Appian way

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Remains of the Appian Way in Rome, Italy

The Appian Way (Latin: Via Appia) is a famous road built by the Romans. It is the most important among the Roman roads; it was called regina viarum, the queen of the roads.

Its construction was started in 312 BC by the consul Appius Claudius Caecus, restructuring an existing track that connected Rome with the Alban Hills (this road has been supposed to be the one that originally brought Latins from Albalonga to the future capital, at the time of its founding).

The original track of the Appian Way connected Rome (heading in the area of Baths of Caracalla) with Ariccia, Forum Appii, Terracina, Fondi, Formia, Minturnae (Minturno), Sinuessa (Mondragone) and finally Capua.

The road was later extended (190 BC) to Benevento (Beneventum) and Venosa which was founded at that time and populated by 20,000 Roman farmers; in a following epoch it was extended to Taranto (Tarentum) and Brindisi (Brundisium).

The Via Appia Traiana would soon have more linearly connected Benevento with Aecae (Troia), Canusium (Canosa) and Barium (Bari).

In 71 BC six thousand slaves rebelling under Spartacus, having been captured after his final defeat and death, were crucified along this road by Marcus Licinius Crassus.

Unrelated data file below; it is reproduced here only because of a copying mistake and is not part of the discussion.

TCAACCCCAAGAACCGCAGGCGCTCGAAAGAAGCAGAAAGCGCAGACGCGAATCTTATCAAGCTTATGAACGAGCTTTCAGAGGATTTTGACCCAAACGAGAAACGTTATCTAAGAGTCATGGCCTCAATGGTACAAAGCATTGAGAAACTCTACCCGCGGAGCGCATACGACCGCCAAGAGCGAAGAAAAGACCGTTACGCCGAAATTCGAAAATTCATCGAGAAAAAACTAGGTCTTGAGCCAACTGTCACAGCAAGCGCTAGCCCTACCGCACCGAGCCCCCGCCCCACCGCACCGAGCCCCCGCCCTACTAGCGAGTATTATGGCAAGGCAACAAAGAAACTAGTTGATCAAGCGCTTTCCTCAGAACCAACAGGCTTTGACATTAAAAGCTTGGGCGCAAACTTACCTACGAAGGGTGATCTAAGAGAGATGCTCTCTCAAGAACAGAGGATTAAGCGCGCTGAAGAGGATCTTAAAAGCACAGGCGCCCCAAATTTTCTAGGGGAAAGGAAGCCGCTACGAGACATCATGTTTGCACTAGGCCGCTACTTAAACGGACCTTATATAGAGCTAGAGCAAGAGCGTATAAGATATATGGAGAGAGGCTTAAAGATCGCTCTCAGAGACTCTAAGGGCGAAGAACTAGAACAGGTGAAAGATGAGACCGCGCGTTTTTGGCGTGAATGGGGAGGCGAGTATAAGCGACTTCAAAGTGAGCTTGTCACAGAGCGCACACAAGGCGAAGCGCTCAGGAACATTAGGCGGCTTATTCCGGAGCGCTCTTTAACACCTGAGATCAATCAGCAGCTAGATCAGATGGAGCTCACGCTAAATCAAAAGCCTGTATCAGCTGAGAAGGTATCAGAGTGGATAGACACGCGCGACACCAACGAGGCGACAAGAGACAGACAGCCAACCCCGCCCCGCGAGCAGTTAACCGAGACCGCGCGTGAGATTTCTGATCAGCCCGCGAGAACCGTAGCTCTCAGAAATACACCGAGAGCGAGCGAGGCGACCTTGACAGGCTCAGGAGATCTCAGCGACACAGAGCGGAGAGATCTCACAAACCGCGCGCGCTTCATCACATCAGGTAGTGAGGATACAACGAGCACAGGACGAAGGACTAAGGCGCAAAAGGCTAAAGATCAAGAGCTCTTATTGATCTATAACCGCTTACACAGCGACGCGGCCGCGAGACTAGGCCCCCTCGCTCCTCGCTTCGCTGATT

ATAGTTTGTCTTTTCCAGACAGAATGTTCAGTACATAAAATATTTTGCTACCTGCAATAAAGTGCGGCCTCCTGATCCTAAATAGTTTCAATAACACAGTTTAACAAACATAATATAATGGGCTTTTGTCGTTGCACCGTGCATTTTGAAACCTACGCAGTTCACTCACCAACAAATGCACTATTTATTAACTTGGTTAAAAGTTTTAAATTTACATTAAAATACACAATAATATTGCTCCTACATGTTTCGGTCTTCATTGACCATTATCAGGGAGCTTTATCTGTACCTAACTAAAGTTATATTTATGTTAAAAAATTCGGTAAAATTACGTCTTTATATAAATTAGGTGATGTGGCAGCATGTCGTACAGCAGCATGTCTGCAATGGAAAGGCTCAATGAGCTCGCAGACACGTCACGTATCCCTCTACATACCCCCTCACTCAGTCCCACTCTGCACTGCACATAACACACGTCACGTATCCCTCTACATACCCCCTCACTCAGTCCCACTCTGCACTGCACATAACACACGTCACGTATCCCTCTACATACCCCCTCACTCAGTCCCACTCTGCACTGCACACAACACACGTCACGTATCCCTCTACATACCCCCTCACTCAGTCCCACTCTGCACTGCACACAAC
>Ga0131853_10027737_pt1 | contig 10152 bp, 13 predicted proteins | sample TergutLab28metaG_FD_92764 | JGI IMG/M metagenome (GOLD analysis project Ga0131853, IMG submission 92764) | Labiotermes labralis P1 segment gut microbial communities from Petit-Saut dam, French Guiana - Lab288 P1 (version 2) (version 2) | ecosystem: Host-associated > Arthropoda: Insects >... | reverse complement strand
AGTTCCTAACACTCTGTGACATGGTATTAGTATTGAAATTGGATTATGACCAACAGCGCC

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Via Appia Antica

After the fall of the Roman empire, the road was not as used as before; Pope Pius VI ordered its restoration and brought it into new use.

Wide parts of the original road have been preserved, and some are now used by cars (for example, in the area of Velletri). Along the part of the road closest to Rome, one can see many tombs and catacombs of Roman and early Christian origin. Also the Church of Domine Quo Vadis is in the first mile of the road.

The Via Appia was also the site of the first milestones.

A new Appian Way was built in parallel with the old one in 1784.

See also : Three Tavernsde:Via Appia

fr:Voie Appienne it:Appia Antica ja:アッピア街道 la:Via Appia nl:Via Appia pl:Via Appia sv:Via Appia


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